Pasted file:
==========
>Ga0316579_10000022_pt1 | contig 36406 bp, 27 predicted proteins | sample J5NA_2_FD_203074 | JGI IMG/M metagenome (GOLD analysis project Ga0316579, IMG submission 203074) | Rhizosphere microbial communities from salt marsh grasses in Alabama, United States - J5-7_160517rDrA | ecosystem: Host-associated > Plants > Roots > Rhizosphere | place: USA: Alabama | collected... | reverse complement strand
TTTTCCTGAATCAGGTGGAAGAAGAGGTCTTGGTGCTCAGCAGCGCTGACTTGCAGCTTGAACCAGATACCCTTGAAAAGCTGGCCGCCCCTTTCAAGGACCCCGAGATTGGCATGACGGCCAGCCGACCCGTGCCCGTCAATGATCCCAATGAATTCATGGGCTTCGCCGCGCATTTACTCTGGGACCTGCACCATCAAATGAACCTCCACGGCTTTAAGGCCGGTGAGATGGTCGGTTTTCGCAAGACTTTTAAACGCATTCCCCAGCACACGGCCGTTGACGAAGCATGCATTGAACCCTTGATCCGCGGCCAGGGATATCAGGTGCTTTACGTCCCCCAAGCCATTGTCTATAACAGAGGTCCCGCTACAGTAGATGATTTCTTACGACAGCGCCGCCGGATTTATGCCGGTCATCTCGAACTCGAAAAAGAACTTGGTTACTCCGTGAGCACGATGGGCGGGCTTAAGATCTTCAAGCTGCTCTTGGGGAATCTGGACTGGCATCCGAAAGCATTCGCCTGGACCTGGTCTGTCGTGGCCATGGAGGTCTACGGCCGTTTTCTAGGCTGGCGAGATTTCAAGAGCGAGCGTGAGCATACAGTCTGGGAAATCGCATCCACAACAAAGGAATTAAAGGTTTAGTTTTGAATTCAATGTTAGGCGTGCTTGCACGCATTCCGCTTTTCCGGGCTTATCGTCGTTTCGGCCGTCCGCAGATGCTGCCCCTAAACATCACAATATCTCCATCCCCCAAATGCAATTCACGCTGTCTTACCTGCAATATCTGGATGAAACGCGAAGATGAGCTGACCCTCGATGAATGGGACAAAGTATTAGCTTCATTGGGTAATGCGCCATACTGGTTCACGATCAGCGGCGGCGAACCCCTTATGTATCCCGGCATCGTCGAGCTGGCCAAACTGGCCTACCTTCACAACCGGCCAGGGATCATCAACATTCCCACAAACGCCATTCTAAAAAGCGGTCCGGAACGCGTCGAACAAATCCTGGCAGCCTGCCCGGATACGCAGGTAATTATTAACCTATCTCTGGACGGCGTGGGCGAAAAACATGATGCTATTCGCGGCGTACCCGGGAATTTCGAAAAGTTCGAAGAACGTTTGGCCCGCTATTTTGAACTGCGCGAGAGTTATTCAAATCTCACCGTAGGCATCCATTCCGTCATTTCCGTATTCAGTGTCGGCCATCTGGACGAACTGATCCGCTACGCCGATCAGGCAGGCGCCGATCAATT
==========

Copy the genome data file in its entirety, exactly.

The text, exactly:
>Ga0316579_10000022_pt1 | contig 36406 bp, 27 predicted proteins | sample J5NA_2_FD_203074 | JGI IMG/M metagenome (GOLD analysis project Ga0316579, IMG submission 203074) | Rhizosphere microbial communities from salt marsh grasses in Alabama, United States - J5-7_160517rDrA | ecosystem: Host-associated > Plants > Roots > Rhizosphere | place: USA: Alabama | collected... | reverse complement strand
TTTTCCTGAATCAGGTGGAAGAAGAGGTCTTGGTGCTCAGCAGCGCTGACTTGCAGCTTGAACCAGATACCCTTGAAAAGCTGGCCGCCCCTTTCAAGGACCCCGAGATTGGCATGACGGCCAGCCGACCCGTGCCCGTCAATGATCCCAATGAATTCATGGGCTTCGCCGCGCATTTACTCTGGGACCTGCACCATCAAATGAACCTCCACGGCTTTAAGGCCGGTGAGATGGTCGGTTTTCGCAAGACTTTTAAACGCATTCCCCAGCACACGGCCGTTGACGAAGCATGCATTGAACCCTTGATCCGCGGCCAGGGATATCAGGTGCTTTACGTCCCCCAAGCCATTGTCTATAACAGAGGTCCCGCTACAGTAGATGATTTCTTACGACAGCGCCGCCGGATTTATGCCGGTCATCTCGAACTCGAAAAAGAACTTGGTTACTCCGTGAGCACGATGGGCGGGCTTAAGATCTTCAAGCTGCTCTTGGGGAATCTGGACTGGCATCCGAAAGCATTCGCCTGGACCTGGTCTGTCGTGGCCATGGAGGTCTACGGCCGTTTTCTAGGCTGGCGAGATTTCAAGAGCGAGCGTGAGCATACAGTCTGGGAAATCGCATCCACAACAAAGGAATTAAAGGTTTAGTTTTGAATTCAATGTTAGGCGTGCTTGCACGCATTCCGCTTTTCCGGGCTTATCGTCGTTTCGGCCGTCCGCAGATGCTGCCCCTAAACATCACAATATCTCCATCCCCCAAATGCAATTCACGCTGTCTTACCTGCAATATCTGGATGAAACGCGAAGATGAGCTGACCCTCGATGAATGGGACAAAGTATTAGCTTCATTGGGTAATGCGCCATACTGGTTCACGATCAGCGGCGGCGAACCCCTTATGTATCCCGGCATCGTCGAGCTGGCCAAACTGGCCTACCTTCACAACCGGCCAGGGATCATCAACATTCCCACAAACGCCATTCTAAAAAGCGGTCCGGAACGCGTCGAACAAATCCTGGCAGCCTGCCCGGATACGCAGGTAATTATTAACCTATCTCTGGACGGCGTGGGCGAAAAACATGATGCTATTCGCGGCGTACCCGGGAATTTCGAAAAGTTCGAAGAACGTTTGGCCCGCTATTTTGAACTGCGCGAGAGTTATTCAAATCTCACCGTAGGCATCCATTCCGTCATTTCCGTATTCAGTGTCGGCCATCTGGACGAACTGATCCGCTACGCCGATCAGGCAGGCGCCGATCAATT